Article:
In Discussions, For Beginners, Money, Retirement, Wealth

What to consider when planning for your retirement

Retirement seems like a big grey area that seems to encompass so much.

Everyone thinks it’s just a number we need to reach in terms of savings, and okay, we all know about the FIRE number and how it has to be 25X your annual expenses which is this chart, basically:

To learn more about this chart, you can read: How much do you need to have saved for retirement by salary per year

You can also use benchmarks like this one:

  • Age 35 =1X your salary
  • Age 45 = 3X your salary
  • Age 55 = 5X your salary
  • Age 65 (retirement) = 8X your salary

But really, there’s more than just the salary you want at the end when you finally retire, and here are some other things to consider:

This is GROSS salary, not NET

Ergo, it’s taxable. If you take out more, or make more money, you will have to pay more in taxes.

$1000 is not taxed the same as $100,000 as we well know.

The type of income matters

If you take dividends, it is taxed differently from if you sell investments and incur capital gains. If you take a part-time salary while you also take dividends, it renders dividends less favourable in terms of taxation, etc.

We may live longer than we think

The latest report from Statistics Canada released in 2019, found that the average life expectancy in Canada is 79.9 years for men and 84 years for women.

That’s an average, which means if I can expect to live until 84 as a woman, it means I should actually factor in the following which are major risk factors:

  • I live in an urban not a rural area (for now anyway), and it means quicker access to healthcare
  • I take good care of myself and am conscious of my current health issues as well as family history of diabetes for instance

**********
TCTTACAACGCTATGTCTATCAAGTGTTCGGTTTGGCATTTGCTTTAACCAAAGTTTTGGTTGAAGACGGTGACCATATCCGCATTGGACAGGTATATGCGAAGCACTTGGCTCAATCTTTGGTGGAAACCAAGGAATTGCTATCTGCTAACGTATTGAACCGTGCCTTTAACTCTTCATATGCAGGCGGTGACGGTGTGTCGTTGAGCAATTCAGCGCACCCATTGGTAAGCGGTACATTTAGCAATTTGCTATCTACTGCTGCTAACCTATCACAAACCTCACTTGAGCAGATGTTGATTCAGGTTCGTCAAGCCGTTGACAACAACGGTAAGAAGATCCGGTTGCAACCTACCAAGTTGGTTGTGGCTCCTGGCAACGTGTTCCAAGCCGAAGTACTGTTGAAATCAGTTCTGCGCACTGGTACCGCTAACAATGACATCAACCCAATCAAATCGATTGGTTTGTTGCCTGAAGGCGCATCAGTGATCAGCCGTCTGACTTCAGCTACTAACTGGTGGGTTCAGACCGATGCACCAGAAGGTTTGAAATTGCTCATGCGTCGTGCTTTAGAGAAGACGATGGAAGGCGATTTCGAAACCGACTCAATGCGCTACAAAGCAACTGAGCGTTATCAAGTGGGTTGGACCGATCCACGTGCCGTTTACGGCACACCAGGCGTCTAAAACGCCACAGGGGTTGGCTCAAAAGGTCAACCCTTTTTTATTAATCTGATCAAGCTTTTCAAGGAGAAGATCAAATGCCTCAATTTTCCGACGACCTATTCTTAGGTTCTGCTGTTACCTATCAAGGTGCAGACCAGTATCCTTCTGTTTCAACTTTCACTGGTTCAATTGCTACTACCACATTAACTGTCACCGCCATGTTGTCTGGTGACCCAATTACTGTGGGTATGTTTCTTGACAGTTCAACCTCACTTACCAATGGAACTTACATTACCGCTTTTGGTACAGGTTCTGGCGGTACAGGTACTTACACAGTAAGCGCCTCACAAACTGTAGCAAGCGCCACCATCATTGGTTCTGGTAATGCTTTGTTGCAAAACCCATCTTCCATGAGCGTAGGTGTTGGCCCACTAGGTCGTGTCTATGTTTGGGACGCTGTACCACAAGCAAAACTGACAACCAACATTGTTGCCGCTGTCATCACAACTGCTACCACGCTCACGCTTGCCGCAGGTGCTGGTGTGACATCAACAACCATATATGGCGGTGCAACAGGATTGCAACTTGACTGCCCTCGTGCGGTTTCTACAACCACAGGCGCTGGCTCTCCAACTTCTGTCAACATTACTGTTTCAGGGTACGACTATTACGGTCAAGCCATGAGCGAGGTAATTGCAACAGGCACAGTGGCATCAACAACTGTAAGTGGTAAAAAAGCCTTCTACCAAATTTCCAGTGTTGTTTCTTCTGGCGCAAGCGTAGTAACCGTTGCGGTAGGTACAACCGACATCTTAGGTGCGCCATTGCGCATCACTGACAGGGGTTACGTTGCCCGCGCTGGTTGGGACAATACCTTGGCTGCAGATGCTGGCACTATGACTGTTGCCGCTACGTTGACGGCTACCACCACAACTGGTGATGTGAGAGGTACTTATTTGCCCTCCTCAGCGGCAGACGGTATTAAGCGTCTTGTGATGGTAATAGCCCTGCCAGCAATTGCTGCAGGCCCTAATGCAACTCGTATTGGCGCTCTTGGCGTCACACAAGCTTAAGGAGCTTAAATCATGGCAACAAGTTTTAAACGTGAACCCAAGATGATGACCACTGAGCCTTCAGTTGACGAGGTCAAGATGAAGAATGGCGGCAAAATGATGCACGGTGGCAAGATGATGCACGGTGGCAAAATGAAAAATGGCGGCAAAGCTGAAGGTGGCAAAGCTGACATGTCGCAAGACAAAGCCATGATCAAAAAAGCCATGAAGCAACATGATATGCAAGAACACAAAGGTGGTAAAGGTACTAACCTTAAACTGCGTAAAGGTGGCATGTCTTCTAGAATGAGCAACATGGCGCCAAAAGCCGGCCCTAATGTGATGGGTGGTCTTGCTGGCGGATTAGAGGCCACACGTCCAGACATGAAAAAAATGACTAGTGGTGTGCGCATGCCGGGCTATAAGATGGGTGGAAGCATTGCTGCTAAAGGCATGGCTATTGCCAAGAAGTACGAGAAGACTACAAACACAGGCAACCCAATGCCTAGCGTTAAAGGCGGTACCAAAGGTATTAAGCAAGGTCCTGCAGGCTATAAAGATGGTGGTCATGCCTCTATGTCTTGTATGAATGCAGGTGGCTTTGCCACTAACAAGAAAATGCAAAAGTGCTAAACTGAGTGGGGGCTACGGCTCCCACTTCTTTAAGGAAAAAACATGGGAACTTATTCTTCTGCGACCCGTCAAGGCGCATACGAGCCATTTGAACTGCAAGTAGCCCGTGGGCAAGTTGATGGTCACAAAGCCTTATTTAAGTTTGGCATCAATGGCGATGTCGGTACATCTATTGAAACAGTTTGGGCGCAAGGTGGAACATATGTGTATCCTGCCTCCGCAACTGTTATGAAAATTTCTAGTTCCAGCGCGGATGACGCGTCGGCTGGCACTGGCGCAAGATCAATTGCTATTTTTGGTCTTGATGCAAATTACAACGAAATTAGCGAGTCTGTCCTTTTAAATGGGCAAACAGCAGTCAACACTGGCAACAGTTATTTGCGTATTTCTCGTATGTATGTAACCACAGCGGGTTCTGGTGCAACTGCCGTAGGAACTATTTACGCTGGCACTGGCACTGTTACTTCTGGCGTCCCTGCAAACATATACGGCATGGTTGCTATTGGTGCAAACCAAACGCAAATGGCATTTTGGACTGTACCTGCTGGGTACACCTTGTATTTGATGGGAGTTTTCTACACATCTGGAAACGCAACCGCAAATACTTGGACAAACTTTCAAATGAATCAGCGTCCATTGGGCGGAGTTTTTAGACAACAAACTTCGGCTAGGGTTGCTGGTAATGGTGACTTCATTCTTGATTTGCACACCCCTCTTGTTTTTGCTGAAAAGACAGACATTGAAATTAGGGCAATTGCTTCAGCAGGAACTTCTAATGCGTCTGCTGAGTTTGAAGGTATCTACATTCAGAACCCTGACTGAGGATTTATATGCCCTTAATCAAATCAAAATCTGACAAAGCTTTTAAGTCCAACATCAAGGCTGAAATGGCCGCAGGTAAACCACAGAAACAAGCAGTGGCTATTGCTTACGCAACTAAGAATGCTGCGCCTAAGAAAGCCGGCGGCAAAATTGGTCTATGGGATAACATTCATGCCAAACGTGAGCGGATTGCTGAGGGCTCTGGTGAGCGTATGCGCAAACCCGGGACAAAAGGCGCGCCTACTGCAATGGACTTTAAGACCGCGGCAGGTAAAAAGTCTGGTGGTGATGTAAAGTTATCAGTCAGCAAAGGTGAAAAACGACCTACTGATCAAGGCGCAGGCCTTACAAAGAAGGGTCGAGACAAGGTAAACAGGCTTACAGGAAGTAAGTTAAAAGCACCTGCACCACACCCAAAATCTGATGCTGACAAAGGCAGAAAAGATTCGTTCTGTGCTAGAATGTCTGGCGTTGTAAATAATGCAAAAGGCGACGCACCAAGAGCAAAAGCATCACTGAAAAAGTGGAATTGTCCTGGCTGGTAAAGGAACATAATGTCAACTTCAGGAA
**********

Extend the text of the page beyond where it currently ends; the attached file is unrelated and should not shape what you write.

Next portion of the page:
• I am eating well and careful not to tip into the overweight/obese range
  • I do not smoke nor drink (I can sip wine but it isn’t my thing)
  • I do not have much stress as I have money to pay for care/leisure, and all of that
  • My maternal family has a long life expectancy, with great-grandparents living well into their 90s

…all of which tells me that 84 is the average, but I could very well be looking at 94, let’s say 100 as real life expectancy, at least, for now.

Inflation will mean we will need more saved

Your dollar today, and in 50 years, will not be worth a dollar any more.

If you’re thinking “hey $30K this year is enough for the rest of my life”, you may need $50K by the time you retire, to account for inflation.

The cost of things will also go up/change

On top of inflation, things will change. Already, food is starting to cost more money for instance, and unless you are planning on supplementing in other ways (e.g. a garden), rather than relying on grocery stores and the like, your rent (if you do not have a home or decided not to have one) you have projected (even with inflation) may be more than you think.